Wendy runs a forest school for children under 5 on the site - they camp under a parachute and learn new skills (not necessarily woodland-based - it could be team work etc).
They have trained a colt, black Hawk, to pull logs in order to reduce damage to the forest floor, which is very sloped.
What else can we do?
Dave Dann sowed the seeds of new ideas and pointed out that trees are now political, with parties vying with each other to plant more. Tree planting is easy - why aren't we doing more of it? However, there is no emphasis being placed on sustainability and management - Sam Shaw has talked to DCC who are very averse to planting that will create work for them.
Woodlands in the past were a commercial resource and we can view trees as crops. They are part of people's lives:
- Building materials
- Climate change
Fun fact - mice eat hazelnuts, but they are also great planters; even if it is in the wrong place!
Forestry England has a 25 year plan.
Willows and Wetlands Centre is a great place to visit (makes willow coffins among other things). Willow does well in Devon and makes good kindling/firewood and charcoal. March is the traditional month for cutting.
Brambles are useful - they act as tree guards for windy weather and keep the deer off.
- Community tree nursery in Crediton. With the publicity from government about planting, nurseries will be running out of trees. Would need flat land, accessible, safe from vandalism with water. Electric would be helpful as well as a shelter for volunteers. Effectively like an allotment. Trees must be planted when small - the roots don't recover if disturbed when larger. Skill leadership required. We could offer people access to the trees for planting on a cooperative basis - they could foster saplings. People could bring seeds/saplings and take away potted trees to nurture. We could have a formal area + bits subbed out to allotments.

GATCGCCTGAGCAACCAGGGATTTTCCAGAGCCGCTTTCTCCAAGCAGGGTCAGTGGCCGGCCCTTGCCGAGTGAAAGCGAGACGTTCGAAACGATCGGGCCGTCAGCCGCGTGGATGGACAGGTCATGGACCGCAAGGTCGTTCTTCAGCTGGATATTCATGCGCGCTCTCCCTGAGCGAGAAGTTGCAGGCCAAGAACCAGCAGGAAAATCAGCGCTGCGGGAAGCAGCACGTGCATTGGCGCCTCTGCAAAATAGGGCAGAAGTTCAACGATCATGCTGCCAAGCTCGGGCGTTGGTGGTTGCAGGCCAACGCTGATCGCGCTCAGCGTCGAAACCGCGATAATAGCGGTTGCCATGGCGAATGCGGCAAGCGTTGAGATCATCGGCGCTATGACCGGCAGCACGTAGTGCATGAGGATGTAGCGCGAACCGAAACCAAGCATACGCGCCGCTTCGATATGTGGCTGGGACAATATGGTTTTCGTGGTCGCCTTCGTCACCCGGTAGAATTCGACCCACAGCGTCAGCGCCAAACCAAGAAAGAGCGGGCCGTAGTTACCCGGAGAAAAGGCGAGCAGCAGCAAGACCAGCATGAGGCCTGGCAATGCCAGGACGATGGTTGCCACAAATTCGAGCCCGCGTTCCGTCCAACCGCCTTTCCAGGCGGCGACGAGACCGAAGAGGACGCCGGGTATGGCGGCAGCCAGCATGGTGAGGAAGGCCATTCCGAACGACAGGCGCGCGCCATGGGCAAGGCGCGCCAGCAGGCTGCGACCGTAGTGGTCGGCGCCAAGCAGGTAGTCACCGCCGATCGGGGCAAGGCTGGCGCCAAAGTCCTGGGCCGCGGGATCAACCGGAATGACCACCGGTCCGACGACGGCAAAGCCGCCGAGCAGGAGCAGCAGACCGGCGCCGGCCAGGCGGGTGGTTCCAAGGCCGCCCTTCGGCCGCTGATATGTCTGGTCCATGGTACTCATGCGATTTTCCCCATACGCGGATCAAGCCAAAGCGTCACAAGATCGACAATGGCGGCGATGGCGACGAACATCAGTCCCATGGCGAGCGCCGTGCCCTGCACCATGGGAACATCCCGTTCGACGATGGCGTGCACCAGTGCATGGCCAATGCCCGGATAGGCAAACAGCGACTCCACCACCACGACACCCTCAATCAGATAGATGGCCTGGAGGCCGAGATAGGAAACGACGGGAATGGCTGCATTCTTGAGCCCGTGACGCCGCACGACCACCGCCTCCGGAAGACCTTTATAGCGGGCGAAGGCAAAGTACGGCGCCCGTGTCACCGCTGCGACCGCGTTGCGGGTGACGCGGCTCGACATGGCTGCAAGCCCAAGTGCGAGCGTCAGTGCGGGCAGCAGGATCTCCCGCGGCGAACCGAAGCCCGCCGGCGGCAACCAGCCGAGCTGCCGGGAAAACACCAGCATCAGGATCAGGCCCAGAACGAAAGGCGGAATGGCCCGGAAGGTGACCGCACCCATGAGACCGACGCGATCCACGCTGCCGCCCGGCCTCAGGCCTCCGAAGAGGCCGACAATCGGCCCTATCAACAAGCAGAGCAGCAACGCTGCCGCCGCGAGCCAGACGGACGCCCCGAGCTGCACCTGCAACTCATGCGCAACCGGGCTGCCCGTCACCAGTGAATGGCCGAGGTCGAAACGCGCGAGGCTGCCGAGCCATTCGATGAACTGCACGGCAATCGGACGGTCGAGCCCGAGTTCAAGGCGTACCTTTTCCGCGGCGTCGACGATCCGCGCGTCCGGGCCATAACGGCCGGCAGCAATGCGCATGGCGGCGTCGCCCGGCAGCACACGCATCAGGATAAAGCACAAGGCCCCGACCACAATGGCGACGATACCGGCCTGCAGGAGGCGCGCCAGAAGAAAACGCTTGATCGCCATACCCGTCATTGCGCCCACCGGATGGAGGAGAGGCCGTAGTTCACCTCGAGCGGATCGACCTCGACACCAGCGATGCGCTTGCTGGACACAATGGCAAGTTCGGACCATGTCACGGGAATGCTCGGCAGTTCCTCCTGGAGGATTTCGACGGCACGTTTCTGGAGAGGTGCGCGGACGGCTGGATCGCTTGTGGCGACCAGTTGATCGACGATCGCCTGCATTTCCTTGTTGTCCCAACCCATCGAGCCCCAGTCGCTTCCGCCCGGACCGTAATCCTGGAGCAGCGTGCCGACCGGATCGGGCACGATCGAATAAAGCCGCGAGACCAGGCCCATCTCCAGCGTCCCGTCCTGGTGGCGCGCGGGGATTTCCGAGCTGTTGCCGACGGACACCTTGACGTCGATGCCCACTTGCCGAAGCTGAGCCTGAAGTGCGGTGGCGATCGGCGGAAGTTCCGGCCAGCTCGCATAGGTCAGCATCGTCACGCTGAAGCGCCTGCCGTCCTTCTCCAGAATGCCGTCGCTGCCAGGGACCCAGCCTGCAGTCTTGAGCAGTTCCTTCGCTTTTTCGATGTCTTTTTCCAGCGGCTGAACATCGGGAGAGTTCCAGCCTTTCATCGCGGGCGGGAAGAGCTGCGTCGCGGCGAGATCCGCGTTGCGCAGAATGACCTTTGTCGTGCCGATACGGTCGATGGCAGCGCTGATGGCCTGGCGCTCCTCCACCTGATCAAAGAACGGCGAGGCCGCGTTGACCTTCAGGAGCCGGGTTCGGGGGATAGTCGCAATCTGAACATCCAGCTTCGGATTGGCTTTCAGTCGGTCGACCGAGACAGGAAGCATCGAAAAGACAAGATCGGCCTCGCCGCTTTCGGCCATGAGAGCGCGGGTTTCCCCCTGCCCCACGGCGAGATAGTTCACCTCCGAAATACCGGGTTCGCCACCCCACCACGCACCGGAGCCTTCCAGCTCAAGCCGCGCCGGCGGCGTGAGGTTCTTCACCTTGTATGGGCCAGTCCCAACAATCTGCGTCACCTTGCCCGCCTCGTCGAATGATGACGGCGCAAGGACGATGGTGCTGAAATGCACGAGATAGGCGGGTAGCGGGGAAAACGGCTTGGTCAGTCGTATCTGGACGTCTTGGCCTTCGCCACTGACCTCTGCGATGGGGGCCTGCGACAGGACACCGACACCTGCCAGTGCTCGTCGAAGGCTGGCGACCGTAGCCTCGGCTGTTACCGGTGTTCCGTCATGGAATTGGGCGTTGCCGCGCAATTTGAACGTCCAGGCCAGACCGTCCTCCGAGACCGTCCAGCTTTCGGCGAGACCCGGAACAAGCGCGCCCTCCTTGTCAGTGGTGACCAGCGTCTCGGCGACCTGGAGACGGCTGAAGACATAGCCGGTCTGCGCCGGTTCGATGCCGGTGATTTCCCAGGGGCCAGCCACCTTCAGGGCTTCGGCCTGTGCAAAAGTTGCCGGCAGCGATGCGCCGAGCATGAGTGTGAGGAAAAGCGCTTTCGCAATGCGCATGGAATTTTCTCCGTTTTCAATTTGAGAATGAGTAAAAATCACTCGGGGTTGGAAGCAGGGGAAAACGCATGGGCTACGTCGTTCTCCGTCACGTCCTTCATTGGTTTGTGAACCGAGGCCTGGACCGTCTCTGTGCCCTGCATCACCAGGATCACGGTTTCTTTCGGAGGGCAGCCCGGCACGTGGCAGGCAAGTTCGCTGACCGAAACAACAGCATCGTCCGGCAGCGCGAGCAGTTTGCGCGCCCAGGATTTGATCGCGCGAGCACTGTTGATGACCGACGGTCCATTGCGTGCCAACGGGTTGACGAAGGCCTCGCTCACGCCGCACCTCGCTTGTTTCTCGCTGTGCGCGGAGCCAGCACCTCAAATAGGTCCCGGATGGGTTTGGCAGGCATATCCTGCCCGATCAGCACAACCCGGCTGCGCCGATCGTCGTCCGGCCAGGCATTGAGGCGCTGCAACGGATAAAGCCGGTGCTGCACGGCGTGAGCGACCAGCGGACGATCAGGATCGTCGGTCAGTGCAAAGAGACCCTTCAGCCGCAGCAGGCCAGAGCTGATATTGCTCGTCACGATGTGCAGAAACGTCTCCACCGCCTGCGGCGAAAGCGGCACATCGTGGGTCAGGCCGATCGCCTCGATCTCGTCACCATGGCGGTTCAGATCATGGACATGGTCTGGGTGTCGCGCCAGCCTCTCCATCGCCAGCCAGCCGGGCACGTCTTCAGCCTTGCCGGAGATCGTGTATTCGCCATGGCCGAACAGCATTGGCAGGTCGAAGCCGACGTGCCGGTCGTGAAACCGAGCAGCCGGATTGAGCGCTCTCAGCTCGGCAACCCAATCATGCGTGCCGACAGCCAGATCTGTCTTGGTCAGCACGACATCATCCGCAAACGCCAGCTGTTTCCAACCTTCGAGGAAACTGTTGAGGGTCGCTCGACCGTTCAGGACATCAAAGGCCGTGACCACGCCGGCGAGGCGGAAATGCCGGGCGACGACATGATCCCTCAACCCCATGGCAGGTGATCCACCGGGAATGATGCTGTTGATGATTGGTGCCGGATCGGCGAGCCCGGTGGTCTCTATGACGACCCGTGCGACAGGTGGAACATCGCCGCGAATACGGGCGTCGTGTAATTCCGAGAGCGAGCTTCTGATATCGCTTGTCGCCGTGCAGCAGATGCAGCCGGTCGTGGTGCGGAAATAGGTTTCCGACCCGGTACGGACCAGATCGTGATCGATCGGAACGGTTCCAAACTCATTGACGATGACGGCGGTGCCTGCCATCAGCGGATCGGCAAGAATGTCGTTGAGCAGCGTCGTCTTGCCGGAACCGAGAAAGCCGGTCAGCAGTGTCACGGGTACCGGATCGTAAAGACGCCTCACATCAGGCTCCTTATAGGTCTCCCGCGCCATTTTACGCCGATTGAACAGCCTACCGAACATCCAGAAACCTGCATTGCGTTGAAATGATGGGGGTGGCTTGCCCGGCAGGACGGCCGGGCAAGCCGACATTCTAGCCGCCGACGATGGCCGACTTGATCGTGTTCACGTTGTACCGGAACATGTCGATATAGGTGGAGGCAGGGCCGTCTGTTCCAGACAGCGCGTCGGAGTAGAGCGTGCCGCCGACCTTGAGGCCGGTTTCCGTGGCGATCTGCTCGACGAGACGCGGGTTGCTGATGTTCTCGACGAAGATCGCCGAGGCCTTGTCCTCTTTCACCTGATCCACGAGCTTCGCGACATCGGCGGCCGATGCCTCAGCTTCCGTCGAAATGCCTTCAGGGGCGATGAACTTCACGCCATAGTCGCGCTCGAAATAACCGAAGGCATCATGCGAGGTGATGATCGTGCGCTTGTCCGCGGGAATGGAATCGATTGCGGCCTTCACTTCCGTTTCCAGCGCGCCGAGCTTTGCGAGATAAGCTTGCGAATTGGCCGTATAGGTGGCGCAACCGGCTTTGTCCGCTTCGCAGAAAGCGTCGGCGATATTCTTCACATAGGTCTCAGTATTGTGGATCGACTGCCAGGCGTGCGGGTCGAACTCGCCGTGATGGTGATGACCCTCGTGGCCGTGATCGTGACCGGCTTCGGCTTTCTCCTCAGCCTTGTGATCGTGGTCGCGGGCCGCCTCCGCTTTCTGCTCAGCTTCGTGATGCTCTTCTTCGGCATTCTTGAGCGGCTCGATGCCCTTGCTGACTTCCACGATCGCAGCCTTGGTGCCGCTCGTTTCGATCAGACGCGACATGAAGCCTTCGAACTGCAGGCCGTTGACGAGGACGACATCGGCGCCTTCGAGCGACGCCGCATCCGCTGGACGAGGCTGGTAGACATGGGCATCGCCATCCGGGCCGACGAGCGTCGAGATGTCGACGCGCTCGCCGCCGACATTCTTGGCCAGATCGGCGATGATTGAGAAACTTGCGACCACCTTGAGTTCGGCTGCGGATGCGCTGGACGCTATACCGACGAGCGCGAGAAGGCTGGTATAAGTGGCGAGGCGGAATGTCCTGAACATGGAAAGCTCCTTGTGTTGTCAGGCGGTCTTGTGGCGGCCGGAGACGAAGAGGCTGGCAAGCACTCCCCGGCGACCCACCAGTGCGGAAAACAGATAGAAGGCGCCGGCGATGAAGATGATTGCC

- Sustainable Crediton pollinator group is looking into sourcing pockets of land for planting within Crediton.
- People could adopt a tree - we need to get more people involved in caring for trees.
- People's Park - the Town Council has commissioned a tree surgeon who has recommended that the trees need to be better managed. We need more creative advice than the ideas he has offered on how to regenerate the space. Could this be an arboretum? John Ross is keen to present an alternative plan to the Town Council.
- Could we create a woodland walk between Queen Elizabeth Drive and Avranches Ave housing estates? The underdeveloped footpath offers great views. Possibly also a community orchard? Unclear who owns the land.
- Prep now for 2020 national tree week (Nov)
- Prep now for International World Day (end April) 50th Anniversary - 22/4/20
- Wood walks with foraging and campfire cookery
- Potential for general public to plant trees for birthdays, memorials etc
- Nature or tree wardens in each street
- Community gardening to help less abled people maintain their gardens
- Newly planted trees will require ongoing maintenance
- Engage with Newton St Cyres Aboretum, perhaps via Eddy who volunteers there.
- Find out more about the Clyst Valley Project.
Last updated on by John Craythorne